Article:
Graph Query Language: What You Should Know
Organizations worldwide are facing a huge problem due to the exponential growth of data. According to the Institute of Electrical and Electronics Engineers, about 168 zettabytes of data will have been created by 2025. This is massive, and it’s not yet peak level. What levels of data are we looking at in a decade and beyond?
These are mind boggling figures. But there is one more trend that is also worrying: Traditional databases are not very good at handling the overwhelming data volume . A study published on ResearchGate reveals just how limited relational databases are, particularly when dealing with big data.
Because of this growing frustration with traditional databases in the midst of enormous data, organizations are turning to modern database solutions. And with this need, graph databases have now come of age.
The unique thing, which also happens to be the greatest advantage of graph databases, is that they are designed to store and manage large sets of interconnected data points, such as social networks, supply chains, and financial transactions. As we have previously indicated when breaking down the concept of a graph database, these databases are particularly useful for applications that require real-time processing and analysis of data, such as fraud detection, recommendation engines, and social network analysis tools.
Now, like any other database out there, graph databases too need a way (language) to communicate with their clients (users). For graph databases, these languages are known as graph query languages. Whether you are working with an open source graph database or a commercial one, you’ll need a super good graph query language by your side.
Let’s break it all down.
What is a graph query language?
So what exactly is a graph query language?
A graph query language is a programming language designed to work with graph databases. It allows users to specify the structure of the graph they want to query, as well as the rules for traversing the graph and retrieving the relevant data.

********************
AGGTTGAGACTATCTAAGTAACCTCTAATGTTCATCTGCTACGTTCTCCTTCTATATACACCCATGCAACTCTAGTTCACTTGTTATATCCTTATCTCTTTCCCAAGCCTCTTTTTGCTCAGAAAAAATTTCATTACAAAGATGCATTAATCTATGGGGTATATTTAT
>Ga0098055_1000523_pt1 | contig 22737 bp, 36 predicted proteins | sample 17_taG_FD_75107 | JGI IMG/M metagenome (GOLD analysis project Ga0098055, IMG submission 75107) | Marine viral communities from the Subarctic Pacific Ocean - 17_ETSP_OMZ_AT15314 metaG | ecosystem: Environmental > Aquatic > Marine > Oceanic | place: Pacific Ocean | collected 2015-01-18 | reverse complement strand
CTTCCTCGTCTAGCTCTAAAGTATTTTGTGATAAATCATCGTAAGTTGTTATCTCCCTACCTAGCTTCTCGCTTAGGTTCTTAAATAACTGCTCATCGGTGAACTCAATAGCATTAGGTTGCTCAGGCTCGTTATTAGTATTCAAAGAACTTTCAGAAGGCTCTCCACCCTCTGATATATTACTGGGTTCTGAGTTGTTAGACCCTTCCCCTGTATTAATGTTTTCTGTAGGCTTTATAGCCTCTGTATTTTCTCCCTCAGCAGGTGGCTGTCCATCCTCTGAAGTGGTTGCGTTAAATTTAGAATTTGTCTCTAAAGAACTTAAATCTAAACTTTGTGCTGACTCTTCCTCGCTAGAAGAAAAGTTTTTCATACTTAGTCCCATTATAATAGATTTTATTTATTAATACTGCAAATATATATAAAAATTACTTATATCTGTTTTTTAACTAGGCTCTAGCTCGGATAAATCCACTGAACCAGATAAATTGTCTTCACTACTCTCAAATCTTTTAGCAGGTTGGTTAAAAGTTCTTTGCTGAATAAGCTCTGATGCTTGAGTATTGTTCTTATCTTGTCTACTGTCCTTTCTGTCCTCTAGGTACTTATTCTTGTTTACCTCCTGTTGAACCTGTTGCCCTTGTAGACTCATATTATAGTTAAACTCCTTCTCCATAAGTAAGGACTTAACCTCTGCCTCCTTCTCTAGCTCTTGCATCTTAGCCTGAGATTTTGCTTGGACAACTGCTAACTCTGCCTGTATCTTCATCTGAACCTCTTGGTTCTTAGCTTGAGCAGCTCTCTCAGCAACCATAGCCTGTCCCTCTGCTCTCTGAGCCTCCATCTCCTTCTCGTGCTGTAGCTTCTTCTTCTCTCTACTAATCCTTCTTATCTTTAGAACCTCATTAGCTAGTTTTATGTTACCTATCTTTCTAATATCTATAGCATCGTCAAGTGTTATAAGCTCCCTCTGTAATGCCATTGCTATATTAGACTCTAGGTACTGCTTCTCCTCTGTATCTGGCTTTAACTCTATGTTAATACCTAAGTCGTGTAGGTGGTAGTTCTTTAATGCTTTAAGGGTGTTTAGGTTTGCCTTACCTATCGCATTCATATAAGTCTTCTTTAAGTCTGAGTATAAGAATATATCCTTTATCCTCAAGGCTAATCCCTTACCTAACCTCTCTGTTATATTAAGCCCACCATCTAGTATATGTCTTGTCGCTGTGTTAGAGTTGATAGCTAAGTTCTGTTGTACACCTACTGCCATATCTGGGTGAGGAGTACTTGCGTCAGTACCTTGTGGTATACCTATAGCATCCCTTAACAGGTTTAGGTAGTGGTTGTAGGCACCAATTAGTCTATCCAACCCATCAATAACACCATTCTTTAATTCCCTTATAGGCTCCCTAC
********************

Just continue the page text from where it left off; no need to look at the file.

Graph query languages are typically declarative, meaning that users specify what they want to retrieve, rather than how to retrieve it. In other words the language instructs the database on what to do, which is what unlocks the numerous benefits that they offer.
Furthermore, graph query languages can recognize and relate the current data to other data sets in real-time.
How does a graph query language work?
Graph query languages work by allowing users to specify patterns in the graph that they want to query. Users can specify the nodes and edges that they are interested in, as well as any conditions that must be met for the query to return results. The language then processes the query and returns the results in a format that can be easily consumed by the user.
For instance, let's say a financial institution wants to detect fraudulent activity related to credit card transactions. The institution can store all transactions in a graph database, where each transaction is a node and edges connect transactions to their associated accounts, customers, and merchants.
Using a graph query language, a developer can write queries to identify patterns that may indicate fraud, such as transactions that involve multiple cards, transactions from new or suspicious merchants, and transactions that occur outside of a customer's usual geographic region.
The output of this query could be further analyzed to identify potentially fraudulent transactions involving multiple cards and merchants, which could then be flagged for further investigation.
For example, a simple query might look for all nodes in the graph that are labeled "person" and return their names and ages. The query might also specify that the results should only include nodes that are connected to other nodes labeled "organization." The query language would then process the query and return a list of all the matching nodes and their associated information.
Popular graph query languages
You’ll notice that most of the graph query languages are developed by players in the graph database market, which is only natural. A graph database provider would be best placed to develop a query language that works best for their solution.
Below is a look at some of the top ones that your business can consider: